Massive Necurs Botnet Regains Strength With Devastating Scarab Ransomware Deployments

Malware

The largest spam botnet in the world has a new trick up its sleeve, prompting security outfit Check Point to place it back in its list of the top ten most prevalent malwares. Called Necurs, the botnet dished up more than 12 million emails in a single morning during the Thanksgiving holiday. What makes it even more annoying, however, is that hackers have added the relatively new Scarab ransomware to the botnet's list of dirty tricks.

"The re-emergence of the Necurs botnet highlights how malware that may seem to be fading away, doesn’t always disappear or become any less of a threat. Despite Necurs being well known to the security community, hackers are still enjoying lots of success distributing malware with this highly effective infection vehicle," Check Point says. "This reinforces the need for advanced threat prevention technologies and a multi-layered cybersecurity strategy that protects against both previously encountered, established malware families as well as brand new, zero-day threats."

Necurs has been a thorn in the side of business on prior occasions. Over the past 12 months, it has been used to hit business networks with various malware, including the Locky and Globeimposter families. But adding ransomware to its repertoire propels the massive botnet to a new level, hence Check Point's recommendation for a multi-layered cybersecurity strategy, self-serving as its advice might be.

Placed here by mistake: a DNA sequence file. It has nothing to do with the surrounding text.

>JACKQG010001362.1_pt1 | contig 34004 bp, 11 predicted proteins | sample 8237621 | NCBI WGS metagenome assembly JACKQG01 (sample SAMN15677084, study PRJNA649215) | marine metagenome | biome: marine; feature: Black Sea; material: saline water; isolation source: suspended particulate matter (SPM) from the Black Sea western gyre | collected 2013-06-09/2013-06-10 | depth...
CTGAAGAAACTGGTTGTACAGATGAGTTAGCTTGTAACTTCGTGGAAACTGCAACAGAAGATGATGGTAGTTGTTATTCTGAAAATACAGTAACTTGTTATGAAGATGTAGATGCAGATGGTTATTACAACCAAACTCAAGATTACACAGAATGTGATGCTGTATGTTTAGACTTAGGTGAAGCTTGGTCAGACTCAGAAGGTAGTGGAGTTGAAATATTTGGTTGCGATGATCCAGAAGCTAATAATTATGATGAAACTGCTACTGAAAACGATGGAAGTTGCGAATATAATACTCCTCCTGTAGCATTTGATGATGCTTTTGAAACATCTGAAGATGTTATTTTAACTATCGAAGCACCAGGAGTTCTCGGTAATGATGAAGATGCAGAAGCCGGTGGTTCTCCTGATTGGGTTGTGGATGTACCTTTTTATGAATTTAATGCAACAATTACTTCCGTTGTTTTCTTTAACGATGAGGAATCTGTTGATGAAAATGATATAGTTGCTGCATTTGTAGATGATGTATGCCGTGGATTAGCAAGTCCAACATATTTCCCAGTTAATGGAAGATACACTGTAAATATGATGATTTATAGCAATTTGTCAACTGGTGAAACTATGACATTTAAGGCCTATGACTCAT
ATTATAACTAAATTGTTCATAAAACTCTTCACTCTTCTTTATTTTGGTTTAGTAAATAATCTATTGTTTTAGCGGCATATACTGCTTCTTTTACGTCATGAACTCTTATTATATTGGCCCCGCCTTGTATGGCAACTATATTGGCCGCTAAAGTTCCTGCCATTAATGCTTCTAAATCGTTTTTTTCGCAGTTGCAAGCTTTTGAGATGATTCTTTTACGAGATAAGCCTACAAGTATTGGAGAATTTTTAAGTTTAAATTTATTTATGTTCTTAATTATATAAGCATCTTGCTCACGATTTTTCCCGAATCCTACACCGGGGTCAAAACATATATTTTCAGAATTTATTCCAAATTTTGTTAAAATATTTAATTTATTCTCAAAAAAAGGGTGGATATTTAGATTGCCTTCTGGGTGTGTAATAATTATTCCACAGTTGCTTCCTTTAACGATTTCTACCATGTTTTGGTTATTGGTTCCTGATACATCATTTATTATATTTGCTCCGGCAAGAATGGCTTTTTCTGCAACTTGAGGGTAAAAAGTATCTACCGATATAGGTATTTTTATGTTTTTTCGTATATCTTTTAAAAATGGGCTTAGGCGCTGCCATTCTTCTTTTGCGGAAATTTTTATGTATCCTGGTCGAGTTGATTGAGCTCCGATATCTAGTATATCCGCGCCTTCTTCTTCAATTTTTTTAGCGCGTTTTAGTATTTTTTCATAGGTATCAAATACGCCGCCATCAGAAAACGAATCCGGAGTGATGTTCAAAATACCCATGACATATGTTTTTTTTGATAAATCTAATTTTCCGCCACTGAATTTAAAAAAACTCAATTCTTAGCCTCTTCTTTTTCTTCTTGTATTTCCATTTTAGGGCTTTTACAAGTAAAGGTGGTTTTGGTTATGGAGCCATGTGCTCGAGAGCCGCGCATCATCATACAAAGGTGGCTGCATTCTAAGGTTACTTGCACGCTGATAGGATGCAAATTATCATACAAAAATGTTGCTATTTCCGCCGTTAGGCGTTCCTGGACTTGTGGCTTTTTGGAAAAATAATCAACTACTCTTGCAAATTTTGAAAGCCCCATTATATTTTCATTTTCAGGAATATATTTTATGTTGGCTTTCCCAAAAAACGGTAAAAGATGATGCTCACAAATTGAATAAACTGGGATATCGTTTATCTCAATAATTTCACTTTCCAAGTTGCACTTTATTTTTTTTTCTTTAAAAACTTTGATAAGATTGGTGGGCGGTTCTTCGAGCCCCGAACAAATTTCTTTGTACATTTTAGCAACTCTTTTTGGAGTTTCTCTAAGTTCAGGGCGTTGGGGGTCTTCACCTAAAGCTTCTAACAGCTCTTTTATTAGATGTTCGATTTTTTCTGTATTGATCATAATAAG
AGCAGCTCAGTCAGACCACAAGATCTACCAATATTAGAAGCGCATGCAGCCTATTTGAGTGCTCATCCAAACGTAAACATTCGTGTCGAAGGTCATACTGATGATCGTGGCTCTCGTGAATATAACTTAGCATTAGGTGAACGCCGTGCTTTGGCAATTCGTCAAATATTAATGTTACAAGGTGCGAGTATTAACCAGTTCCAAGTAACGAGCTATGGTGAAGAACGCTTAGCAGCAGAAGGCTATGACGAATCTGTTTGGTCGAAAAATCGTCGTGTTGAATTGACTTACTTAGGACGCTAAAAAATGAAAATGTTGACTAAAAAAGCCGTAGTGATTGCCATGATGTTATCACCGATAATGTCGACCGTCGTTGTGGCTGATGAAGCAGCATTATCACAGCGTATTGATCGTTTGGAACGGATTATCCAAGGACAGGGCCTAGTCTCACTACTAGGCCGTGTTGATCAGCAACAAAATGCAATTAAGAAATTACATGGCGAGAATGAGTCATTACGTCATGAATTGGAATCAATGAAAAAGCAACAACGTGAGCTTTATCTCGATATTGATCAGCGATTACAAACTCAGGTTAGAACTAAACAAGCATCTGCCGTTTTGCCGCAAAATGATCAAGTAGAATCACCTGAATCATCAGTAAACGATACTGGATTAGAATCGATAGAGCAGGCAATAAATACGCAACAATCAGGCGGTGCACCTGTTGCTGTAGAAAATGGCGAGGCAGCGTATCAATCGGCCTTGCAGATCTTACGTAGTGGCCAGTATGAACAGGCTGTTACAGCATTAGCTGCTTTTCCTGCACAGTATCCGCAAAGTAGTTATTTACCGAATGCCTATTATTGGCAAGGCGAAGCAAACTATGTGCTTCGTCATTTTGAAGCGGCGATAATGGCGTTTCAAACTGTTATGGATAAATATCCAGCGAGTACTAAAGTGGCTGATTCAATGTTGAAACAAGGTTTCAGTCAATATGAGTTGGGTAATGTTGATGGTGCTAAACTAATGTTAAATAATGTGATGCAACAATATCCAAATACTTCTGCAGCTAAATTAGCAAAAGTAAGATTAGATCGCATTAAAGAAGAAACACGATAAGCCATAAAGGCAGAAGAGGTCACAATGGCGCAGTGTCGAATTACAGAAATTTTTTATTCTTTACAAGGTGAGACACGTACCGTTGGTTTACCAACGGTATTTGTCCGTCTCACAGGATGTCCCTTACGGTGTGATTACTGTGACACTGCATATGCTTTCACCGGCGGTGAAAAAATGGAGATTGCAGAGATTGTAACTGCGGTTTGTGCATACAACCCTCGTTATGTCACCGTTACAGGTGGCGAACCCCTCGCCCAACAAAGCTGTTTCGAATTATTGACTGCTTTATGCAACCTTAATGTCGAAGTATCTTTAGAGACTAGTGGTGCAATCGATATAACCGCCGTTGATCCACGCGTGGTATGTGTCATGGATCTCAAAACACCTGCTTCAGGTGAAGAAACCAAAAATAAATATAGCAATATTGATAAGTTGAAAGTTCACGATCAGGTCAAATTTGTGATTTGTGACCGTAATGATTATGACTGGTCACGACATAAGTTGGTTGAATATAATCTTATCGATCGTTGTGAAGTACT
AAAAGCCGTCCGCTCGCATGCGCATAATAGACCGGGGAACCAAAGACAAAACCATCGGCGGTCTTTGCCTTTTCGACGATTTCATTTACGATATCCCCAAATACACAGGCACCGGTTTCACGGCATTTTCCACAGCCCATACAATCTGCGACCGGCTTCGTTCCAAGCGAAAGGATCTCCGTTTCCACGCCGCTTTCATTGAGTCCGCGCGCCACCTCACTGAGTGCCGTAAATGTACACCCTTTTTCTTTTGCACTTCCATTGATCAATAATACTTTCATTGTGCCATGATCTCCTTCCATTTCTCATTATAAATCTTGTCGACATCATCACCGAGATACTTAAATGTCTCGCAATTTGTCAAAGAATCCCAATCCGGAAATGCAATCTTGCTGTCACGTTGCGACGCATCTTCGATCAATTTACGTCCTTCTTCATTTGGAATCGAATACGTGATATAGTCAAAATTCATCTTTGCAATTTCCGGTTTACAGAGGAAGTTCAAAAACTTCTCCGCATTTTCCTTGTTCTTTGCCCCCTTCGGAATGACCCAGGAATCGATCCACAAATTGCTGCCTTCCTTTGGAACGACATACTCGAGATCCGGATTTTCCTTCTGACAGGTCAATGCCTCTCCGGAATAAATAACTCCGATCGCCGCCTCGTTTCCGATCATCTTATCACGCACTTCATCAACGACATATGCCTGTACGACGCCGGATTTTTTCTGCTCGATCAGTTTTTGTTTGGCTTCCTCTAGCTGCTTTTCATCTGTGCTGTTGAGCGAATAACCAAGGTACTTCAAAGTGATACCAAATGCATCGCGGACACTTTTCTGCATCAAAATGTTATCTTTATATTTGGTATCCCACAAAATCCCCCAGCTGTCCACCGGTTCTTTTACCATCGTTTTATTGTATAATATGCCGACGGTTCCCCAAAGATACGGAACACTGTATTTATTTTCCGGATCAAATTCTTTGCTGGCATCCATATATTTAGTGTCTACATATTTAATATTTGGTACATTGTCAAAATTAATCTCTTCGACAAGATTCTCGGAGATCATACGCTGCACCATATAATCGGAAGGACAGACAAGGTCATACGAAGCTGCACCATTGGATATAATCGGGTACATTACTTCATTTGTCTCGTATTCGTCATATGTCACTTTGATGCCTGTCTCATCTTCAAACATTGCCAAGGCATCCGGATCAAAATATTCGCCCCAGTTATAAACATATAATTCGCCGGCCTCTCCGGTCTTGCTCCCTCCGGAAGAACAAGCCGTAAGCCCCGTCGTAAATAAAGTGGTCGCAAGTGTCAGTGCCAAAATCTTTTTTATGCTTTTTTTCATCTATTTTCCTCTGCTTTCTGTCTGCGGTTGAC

As for the other threats, here's a look at Check Point's top ten list:
  1. ↔ RoughTed—a purveyor of ad-blocker aware malvertising responsible for a range of scams, exploits, and malware. It can be used to attack any type of platform and operating system, and utilizes ad-blocker bypassing and fingerprinting in order to make sure it delivers the most relevant attack.
  2. ↑ Rig ek—Exploit Kit first introduced in 2014. Rig delivers Exploits for Flash, Java, Silverlight and Internet Explorer. The infection chain starts with a redirection to a landing page that contains JavaScript that checks for vulnerable plug-ins and delivers the exploit.
  3. ↑ Conficker—Worm that allows remote operations and malware download. The infected machine is controlled by a botnet, which contacts its Command & Control server to receive instructions.
  4. ↑ Ramnit—Banking Trojan that steals banking credentials, FTP passwords, session cookies and personal data.
  5. ↑ Fireball—Browser-hijacker that can be turned into a full-functioning malware downloader. It is capable of executing any code on the victim machines, resulting in a wide range of actions from stealing credentials to dropping additional malware.
  6. ↑ Pushdo—Trojan used to infect a system and then download the Cutwail spam module and can also be used to install additional third party malware.
  7. ↑ Nivdort—Multipurpose bot, also known as Bayrob, that is used to collect passwords, modify system settings and download additional malware. It is usually spread via spam emails with the recipient address encoded in the binary, thus making each file unique.
  8. ↑ Necurs—Botnet used to spread malware by spam emails, mainly Ransomware and Banking Trojans.
  9. ↓ Zeus—Banking Trojan that uses man-in-the-browser keystroke logging and form grabbing in order to steal banking information.
  10. ↓ Locky—Ransomware that started its distribution in February 2016, and spreads mainly via spam emails containing a downloader disguised as an Word or Zip attachment, which then downloads and installs the malware that encrypts the user files.
Check Point's Global Threat Impact Index is based on its ThreatCloud Map powered by its ThreadCloud Intelligence, a large collaborative network. The ThreadCloud database contains over 250 million addresses, more than 11 million malware signatures, and over 5.5 million infected websites. It identifies millions of malware each day.

Via:  Check Point
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